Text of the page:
I've a file of all the NZL data from the Qualifiers, when they had a variety of set ups, and 15.5 to 16knt VMGs were pretty good [ edit: in 11knts yTWS, averaged] but for many of those they would have been sailing in a lull with a heavier air set-up. 17's were still achieved, and much higher through tacks etc. Need to find a data file for when they had a similar set up to today. 

 

 

ETNZ VMGs 12_6.JPG

Wouldn't a polar diagram be a better way of presenting this?  Thankyou to both dorox and nodroG for doing the analysis.

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26 minutes ago, Foyle said:

Wouldn't a polar diagram be a better way of presenting this?  Thankyou to both dorox and nodroG for doing the analysis.

Absolutely would, but I can only get so much out of Excel!

The issue I have is the data is really noisy, and is delivered at differing frequencies, so polars end up with a lot of scattered dots, not the firm 'target line' that we'd like to see.

I don't have the resource to get a firm 'target' boat speed ( i think a 95th percentile?) at every yTWA and yTWS combination. Drawing a line around the maximum ever achieved at each TWS/TWA combo I don't think gives realistic numbers, that would just be a record of all the errors the instruments have logged during racing. 

If someone has access to R / matlab / SQL / real computing.... then a matrix of TWA and TWS, averaged over say 5 seconds (?), with the mean / median / Std Dev in each 'box' would probably help? But not sure the boats are sailing in a steady state long enough for us to get decent averages?

I've taken the approach that VMG is what matters, regardless of the TWA to achieve it, so try to show the highest consistently achieved VMG at different wind speeds. 

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I'm actually using MATLAB. The issue with polars is that boats are really sailing only upwind or downwind. And for both modes I would expect the sailors to go for best VMG mode most of the time. So the best approach is to plot VMG in one way or another.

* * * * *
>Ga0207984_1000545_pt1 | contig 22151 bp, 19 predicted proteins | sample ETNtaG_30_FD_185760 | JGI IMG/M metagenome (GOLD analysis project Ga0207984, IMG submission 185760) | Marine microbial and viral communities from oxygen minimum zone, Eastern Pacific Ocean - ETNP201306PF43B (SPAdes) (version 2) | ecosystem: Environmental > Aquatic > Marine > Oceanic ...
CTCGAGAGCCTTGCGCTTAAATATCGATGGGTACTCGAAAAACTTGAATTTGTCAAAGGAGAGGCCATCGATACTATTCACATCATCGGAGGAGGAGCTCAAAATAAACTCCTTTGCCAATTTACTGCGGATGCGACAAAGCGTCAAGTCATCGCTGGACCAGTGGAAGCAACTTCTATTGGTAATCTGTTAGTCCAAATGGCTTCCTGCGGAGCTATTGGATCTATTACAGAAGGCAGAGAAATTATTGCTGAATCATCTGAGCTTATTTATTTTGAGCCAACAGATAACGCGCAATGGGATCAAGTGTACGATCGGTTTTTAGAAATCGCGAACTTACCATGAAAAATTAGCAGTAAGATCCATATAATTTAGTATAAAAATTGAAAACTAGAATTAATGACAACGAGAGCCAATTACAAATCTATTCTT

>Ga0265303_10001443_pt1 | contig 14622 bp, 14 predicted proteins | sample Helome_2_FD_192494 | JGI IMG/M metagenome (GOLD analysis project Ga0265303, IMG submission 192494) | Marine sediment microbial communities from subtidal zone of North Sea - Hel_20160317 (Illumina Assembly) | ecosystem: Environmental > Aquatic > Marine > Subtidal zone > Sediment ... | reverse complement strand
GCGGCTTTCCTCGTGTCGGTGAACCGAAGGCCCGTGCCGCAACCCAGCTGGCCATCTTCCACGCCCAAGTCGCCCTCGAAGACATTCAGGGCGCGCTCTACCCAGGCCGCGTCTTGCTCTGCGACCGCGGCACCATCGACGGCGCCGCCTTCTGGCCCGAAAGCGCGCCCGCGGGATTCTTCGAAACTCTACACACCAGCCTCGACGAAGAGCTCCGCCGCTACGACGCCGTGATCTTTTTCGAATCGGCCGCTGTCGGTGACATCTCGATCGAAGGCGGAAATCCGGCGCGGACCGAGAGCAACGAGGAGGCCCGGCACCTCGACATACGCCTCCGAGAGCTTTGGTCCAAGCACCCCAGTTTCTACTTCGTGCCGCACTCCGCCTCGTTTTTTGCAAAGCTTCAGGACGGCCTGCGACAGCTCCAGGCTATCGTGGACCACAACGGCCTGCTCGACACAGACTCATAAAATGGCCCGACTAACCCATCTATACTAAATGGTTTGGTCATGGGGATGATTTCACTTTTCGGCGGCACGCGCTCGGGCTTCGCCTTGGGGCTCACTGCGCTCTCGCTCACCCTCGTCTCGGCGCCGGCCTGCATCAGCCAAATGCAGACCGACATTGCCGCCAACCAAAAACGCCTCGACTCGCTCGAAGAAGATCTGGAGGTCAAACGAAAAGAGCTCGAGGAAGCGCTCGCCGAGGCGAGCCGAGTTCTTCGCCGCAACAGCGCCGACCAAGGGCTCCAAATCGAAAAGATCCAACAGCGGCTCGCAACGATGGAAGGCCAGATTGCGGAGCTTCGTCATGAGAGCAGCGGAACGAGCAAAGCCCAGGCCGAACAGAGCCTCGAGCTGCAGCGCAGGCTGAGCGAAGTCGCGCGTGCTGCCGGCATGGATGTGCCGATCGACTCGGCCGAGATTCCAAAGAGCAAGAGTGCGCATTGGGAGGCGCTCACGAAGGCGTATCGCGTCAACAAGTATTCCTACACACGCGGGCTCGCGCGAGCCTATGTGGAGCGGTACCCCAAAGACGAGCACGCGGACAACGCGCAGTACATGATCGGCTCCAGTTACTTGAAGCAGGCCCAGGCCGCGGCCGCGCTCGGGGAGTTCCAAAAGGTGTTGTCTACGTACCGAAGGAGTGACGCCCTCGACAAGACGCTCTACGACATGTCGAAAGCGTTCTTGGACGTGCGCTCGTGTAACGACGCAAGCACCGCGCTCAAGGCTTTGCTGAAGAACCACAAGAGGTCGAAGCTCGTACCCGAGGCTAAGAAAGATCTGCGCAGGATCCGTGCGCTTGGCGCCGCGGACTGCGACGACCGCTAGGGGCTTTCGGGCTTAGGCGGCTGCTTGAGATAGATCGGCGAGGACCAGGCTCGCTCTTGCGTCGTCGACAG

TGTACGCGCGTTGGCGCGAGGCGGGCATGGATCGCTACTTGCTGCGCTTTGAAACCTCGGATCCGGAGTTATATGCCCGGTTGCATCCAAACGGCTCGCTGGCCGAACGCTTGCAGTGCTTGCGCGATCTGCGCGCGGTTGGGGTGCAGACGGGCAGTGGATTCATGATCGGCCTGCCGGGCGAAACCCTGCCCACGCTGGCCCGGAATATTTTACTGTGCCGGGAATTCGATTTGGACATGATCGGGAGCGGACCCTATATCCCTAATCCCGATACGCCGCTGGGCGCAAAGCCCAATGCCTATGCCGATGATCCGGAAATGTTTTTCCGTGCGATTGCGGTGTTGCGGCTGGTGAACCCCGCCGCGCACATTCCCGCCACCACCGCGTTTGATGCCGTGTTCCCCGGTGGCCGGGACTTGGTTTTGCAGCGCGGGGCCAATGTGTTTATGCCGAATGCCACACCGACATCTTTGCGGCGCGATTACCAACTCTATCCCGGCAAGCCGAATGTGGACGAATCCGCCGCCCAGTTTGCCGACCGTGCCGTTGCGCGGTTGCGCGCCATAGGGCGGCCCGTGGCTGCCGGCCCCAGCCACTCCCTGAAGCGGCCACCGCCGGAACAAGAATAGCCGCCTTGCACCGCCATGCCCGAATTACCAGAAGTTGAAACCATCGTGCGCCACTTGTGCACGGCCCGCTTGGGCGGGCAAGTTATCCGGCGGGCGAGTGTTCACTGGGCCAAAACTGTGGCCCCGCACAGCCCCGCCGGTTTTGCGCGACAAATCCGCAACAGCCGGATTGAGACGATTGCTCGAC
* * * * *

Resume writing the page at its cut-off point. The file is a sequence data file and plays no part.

However polars are very illustrative especially for casual public.

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Today's analysis.

NZL is much faster upwind: average VMG of 14.8 against 13.4 of SWE. This difference of 1.4 kn equals to 200 m gain over 5 min of upwind sailing - pretty much what we saw today.

12JUN.png

12JUNSE.png

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Nice work with the graphics!  Very interesting. 

I'm surprised the sailing efficiency has so much variation.  Maybe that comes from the fact that TWS changes take a while to show up in VMG.  A simple graph of those versus time might identify the significance of this delay effect  Unfortunately the amount of delay would be related to the amount of TWS change.  Perhaps it would be practical to compare the VMG peaks to the prior TWS peak.  Similarly VMG valleys could be compared to prior TWS valleys.

Maybe it would be easier to just average TWS and VMG over a typical delay time and offset the efficiency calculation by that delay time.  For example, if a typical delay time was found to be 4 seconds, then average TWS and VMG over 4 seconds and calculate efficiency by VMG(i+1)/TWS(i).

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1 hour ago, ThrillSeeker said:

Nice work with the graphics!  Very interesting. 

I'm surprised the sailing efficiency has so much variation.  Maybe that comes from the fact that TWS changes take a while to show up in VMG.  A simple graph of those versus time might identify the significance of this delay effect  Unfortunately the amount of delay would be related to the amount of TWS change.  Perhaps it would be practical to compare the VMG peaks to the prior TWS peak.  Similarly VMG valleys could be compared to prior TWS valleys.

Maybe it would be easier to just average TWS and VMG over a typical delay time and offset the efficiency calculation by that delay time.  For example, if a typical delay time was found to be 4 seconds, then average TWS and VMG over 4 seconds and calculate efficiency by VMG(i+1)/TWS(i).

The dots I plotted are at "steady state" sailing. It is defined as change of average SOG over 10 s is  less than 0.1kn and change of a COG over 10s is less than 0.1deg.

Look at the polars - the course is changing within 20 deg when going upwind: sometimes they sail lower/higher, or they might put more or less pressure on the boat by adjusting the wing (they dont need to go 100% all the time, just enough to beat SWE)- this affects VMG.

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What I found interesting is the top limit they hit at high wind speed: appr. 15kn VMG or 25 kn SOG. I think this should be cavitation speed in upwind mode.

Keep in mind that cavitation causes damage to appendages - they do not want to sail 100% unless it is their last cup race :rolleyes: